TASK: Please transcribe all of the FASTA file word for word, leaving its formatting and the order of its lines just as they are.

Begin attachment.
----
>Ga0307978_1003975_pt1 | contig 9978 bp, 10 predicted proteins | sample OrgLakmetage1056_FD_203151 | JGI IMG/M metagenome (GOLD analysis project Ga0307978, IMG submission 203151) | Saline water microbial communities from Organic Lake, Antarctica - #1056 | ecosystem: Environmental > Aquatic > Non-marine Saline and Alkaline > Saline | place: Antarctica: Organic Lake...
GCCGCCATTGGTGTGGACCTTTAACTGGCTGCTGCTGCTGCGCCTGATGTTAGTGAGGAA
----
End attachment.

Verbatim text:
>Ga0307978_1003975_pt1 | contig 9978 bp, 10 predicted proteins | sample OrgLakmetage1056_FD_203151 | JGI IMG/M metagenome (GOLD analysis project Ga0307978, IMG submission 203151) | Saline water microbial communities from Organic Lake, Antarctica - #1056 | ecosystem: Environmental > Aquatic > Non-marine Saline and Alkaline > Saline | place: Antarctica: Organic Lake...
GCCGCCATTGGTGTGGACCTTTAACTGGCTGCTGCTGCTGCGCCTGATGTTAGTGAGGAA